TITLE: Temporal Bone
SOURCE: Grand Rounds Presentation, UTMB, Dept. of Otolaryngology
DATE: October 12, 2005
RESIDENT PHYSICIAN: Steven T. Wright, MD
FACULTY PHYSICIAN: Matthew Ryan, MD
SERIES EDITORS: Francis B. Quinn, Jr., MD and Matthew W. Ryan, MD
"This material was prepared by resident physicians in partial fulfillment of educational requirements established for the Postgraduate Training Program of the UTMB Department of Otolaryngology/Head and Neck Surgery and was not intended for clinical use in its present form. It was prepared for the purpose of stimulating group discussion in a conference setting. No warranties, either express or implied, are made with respect to its accuracy, completeness, or timeliness. The material does not necessarily reflect the current or past opinions of members of the UTMB faculty and should not be used for purposes of diagnosis or treatment without consulting appropriate literature sources and informed professional opinion."
Injuries resulting from trauma to the temporal bone can cause minor temporary symptoms or permanent debilitation.† Knowledge of the anatomy of the many fragile sensory structures within the temporal bone is vital to proper diagnosis and appropriate management of such injuries.† Appropriate evaluation takes into account the spectrum of severity and the sometimes-unappreciated subtle symptoms of otologic trauma
Incidence and Epidemiology
Reliance on motorized transportation has greatly increased the risk of head injury.† It has been estimated that 30-75% of blunt head trauma had associated temporal bone lesions.† New laws governing the use of safety restraints and child seats for MVAs, and head protection for motorcyclists have been very beneficial as forms of secondary prevention.
Penetrating trauma usually resulting from firearms and violence is becoming more prominent.†† Unfortunately, their outcomes are more dismal.† Victims may present with destructive lesions to the facial nerve, conductive hearing loss, TM perforation, ossicular disruption, labyrinthine fractures,† and cochlear nerve transection.† Intracranial injuries include laceration of the internal carotid artery, dura, or brain.†
Barotrauma principally results from air travel or scuba diving.† Rapid transient pressure fluctuations may jar the ossicular chain, and cause displacement of the stapes footplate, resulting in sensorineural hearing loss and vertigo.† These same pressure events occurring on the oval or round window can lead to fluctuating auditory and vestibular symptoms known as inner ear barotraumas.† Scuba divers descending beyond 30 feet must undergo decompression stages during ascent.† Too rapid an ascent can cause percolation of nitrogen bubbles known as ďthe bendsĒ, causing severe CNS or musculoskeletal dysfunction.† Perilymphatic fistulas are thought to occur during the descent usually as a sequelae of Eustachian tube dysfunction.† Blast injuries occur by similar rapid pressure fluctuations yet cause more mechanical injuries.
Evaluation and Management
Along with an adequate history of the patient and the
events of the injury, a thorough head and neck examination is necessary.† The patient with multiple systems trauma must
proceed according to the ATLS protocol of emergency resuscitation.† Immobilizations of any cervical spine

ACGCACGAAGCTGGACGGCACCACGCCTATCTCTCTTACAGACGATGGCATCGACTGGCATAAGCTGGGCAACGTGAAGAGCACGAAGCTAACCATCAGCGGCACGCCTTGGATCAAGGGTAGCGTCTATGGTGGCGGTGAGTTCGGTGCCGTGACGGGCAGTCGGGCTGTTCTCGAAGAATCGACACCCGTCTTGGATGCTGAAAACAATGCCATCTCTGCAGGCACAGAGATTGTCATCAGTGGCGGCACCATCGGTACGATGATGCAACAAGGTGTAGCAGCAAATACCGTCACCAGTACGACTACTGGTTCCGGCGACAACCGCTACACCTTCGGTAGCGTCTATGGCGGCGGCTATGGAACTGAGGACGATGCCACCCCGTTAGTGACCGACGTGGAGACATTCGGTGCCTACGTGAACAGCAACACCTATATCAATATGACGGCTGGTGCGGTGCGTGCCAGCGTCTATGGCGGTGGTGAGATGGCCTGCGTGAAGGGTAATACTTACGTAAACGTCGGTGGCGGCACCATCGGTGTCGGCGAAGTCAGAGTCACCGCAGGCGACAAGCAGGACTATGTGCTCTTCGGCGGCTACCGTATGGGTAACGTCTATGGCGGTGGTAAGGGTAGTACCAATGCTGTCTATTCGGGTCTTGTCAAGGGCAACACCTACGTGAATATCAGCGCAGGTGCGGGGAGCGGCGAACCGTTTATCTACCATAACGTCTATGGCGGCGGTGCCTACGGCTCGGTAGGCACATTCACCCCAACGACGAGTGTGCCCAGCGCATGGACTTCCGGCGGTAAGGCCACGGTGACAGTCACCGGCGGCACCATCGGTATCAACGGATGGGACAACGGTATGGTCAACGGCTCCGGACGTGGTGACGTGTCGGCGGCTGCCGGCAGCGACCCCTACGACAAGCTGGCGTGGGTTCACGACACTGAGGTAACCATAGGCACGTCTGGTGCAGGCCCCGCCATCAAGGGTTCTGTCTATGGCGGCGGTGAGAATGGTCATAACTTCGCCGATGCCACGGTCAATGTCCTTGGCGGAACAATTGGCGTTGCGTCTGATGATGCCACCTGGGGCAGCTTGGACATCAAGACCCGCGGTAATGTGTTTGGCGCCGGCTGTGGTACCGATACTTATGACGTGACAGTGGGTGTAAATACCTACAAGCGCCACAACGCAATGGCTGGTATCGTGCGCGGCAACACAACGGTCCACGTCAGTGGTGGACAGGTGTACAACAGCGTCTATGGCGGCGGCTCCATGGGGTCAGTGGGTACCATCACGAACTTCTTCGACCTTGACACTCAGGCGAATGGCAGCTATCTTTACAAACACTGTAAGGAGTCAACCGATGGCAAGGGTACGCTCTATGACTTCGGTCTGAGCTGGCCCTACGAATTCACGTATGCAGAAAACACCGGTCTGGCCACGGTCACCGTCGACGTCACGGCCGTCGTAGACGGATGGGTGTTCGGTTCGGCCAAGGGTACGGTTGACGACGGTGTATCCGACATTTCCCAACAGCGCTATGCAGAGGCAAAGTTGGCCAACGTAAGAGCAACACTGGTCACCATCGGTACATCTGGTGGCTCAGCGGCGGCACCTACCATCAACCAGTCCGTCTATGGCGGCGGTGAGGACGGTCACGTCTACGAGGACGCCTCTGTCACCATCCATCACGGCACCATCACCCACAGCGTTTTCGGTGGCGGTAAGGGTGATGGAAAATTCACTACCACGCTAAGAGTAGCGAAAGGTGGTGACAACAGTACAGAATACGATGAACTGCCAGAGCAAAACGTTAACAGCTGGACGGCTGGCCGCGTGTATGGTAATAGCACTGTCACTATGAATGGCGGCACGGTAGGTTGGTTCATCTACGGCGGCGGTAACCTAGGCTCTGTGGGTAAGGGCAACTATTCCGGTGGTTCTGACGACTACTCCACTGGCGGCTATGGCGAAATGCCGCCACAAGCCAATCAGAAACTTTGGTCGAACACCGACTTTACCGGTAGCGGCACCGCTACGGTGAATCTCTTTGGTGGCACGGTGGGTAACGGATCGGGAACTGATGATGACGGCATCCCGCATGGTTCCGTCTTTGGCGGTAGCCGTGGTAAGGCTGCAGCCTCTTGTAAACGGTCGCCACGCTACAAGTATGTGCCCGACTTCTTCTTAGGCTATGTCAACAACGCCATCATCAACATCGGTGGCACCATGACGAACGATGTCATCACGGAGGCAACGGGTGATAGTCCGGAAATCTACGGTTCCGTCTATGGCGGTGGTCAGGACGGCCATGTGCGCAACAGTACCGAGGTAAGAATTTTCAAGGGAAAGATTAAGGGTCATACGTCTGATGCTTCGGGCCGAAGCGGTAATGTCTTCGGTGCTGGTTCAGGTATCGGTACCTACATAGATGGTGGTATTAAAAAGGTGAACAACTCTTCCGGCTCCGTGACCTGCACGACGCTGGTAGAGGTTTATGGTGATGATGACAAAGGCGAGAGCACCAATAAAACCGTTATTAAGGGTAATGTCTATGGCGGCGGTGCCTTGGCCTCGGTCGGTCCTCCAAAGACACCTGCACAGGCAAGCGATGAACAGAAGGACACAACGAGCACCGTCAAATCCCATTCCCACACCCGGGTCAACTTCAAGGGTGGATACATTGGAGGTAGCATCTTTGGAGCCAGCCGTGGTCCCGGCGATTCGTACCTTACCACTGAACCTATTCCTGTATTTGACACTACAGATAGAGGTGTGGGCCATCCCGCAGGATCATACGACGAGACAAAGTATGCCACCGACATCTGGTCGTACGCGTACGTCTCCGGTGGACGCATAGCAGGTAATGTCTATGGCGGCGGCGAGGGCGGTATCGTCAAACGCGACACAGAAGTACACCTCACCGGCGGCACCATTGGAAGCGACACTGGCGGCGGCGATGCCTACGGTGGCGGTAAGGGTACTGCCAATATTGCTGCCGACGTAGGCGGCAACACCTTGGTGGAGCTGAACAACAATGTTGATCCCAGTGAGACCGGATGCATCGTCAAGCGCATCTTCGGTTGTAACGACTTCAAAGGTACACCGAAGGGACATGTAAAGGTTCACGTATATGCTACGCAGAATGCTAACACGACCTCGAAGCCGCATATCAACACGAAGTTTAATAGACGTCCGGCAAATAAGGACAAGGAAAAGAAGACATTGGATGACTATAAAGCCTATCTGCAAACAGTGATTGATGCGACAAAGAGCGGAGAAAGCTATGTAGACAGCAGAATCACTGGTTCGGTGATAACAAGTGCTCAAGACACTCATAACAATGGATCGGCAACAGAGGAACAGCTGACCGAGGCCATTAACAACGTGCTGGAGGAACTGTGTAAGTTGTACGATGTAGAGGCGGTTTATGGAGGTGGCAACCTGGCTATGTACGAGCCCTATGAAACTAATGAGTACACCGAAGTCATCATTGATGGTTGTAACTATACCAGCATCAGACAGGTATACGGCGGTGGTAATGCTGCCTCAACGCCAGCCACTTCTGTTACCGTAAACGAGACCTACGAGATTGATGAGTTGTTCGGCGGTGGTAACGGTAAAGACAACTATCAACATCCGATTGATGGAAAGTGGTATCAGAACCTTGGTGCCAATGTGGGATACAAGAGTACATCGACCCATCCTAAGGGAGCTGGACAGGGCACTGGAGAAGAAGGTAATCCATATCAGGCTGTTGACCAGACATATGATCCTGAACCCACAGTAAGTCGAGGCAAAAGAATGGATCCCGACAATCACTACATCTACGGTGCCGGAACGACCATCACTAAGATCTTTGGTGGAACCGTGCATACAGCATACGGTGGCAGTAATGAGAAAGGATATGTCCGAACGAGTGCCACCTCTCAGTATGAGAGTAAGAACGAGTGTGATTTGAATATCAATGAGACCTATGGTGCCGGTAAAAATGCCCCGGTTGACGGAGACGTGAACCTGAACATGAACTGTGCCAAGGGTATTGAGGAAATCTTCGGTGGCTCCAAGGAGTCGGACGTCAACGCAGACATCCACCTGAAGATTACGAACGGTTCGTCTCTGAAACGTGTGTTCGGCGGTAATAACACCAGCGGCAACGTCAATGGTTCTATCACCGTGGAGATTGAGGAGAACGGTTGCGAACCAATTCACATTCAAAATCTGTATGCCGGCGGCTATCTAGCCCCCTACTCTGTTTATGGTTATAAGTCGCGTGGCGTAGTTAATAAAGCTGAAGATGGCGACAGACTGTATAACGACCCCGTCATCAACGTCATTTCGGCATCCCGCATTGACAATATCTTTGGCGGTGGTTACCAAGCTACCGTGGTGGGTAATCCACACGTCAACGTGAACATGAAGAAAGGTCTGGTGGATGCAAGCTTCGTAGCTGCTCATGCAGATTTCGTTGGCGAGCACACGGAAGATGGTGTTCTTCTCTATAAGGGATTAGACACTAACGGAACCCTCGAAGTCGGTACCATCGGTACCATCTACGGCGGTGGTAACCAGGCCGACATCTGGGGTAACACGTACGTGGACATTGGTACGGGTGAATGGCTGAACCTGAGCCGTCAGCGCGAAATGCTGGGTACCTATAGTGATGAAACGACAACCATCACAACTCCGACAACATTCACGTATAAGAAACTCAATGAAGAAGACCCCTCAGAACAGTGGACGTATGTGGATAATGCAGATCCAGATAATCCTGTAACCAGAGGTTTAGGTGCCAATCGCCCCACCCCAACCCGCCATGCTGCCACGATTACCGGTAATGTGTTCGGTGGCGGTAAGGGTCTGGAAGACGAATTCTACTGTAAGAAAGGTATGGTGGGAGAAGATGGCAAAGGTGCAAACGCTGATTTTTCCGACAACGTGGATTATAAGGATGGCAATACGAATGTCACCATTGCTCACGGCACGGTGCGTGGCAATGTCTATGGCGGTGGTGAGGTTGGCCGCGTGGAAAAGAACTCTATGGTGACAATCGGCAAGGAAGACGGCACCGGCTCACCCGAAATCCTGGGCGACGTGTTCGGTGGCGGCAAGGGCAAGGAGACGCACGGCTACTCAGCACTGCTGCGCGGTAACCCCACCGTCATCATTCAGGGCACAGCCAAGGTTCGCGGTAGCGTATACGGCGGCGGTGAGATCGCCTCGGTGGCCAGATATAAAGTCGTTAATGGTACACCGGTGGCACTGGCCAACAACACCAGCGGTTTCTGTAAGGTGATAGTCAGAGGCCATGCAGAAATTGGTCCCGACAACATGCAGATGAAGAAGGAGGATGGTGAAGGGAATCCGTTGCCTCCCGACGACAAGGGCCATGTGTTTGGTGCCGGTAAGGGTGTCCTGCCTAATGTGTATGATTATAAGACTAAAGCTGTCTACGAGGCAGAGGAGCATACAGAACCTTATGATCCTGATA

injuries are immediately performed.† The
signs of middle and inner trauma can be very prominent.† Evidence of a basilar skull fracture includes
HRCT is the most commonly used radiographic modality in evaluating the patient with temporal bone trauma.† It has the advantage of being very fast and conveniently located in most E.Rís.† Axial images can be processed immediately during the initial evaluation of these patients along with reformatted coronal images.† Dedicated coronal views can be possible when it is known that the cervical spine is stable.† In a study by Haberkamp, Gadolinium enhanced MRI was found to be helpful in accurately predicting the site of facial nerve injury as a result of trauma.† Likewise, MRI may play an important role in diagnosis and documentation of subclinical temporal lobe injuries, and other preexisting CNS injuries.
Temporal bone trauma can be classified into blunt, penetrating, blast, and barotrauma.† Blunt trauma to the skull occurs when there is a rapid collision between the head and a solid or semisolid object.† The most common temporal bone fracture occurring from blunt trauma is the longitudinal fracture (80%).† Directly applied lateral forces travel through the path of least resistance along the petrosquamous suture line and continues anterior to the otic capsule.† This path usually involves major foramina in the skull base.††† The most common being the carotid artery and jugular bulb.† The anterior extension may also include the temporomandibular joint.†† The most frequent structures involved are the tympanic membrane, the roof of the middle ear, and the anterior portion of the petrous apex.† 15-20% will have involvement of the facial nerve, and injury occurs near the geniculate ganglion or in the horizontal portion.† The facial paralysis is often delayed in onset, attributed to edema rather than direct interruption of the nerve.† Vestibular involvement and sensorineural deficits are relatively uncommon and are attributed to concussive effects rather than direct trauma on the vestibular labyrinth and cochlea.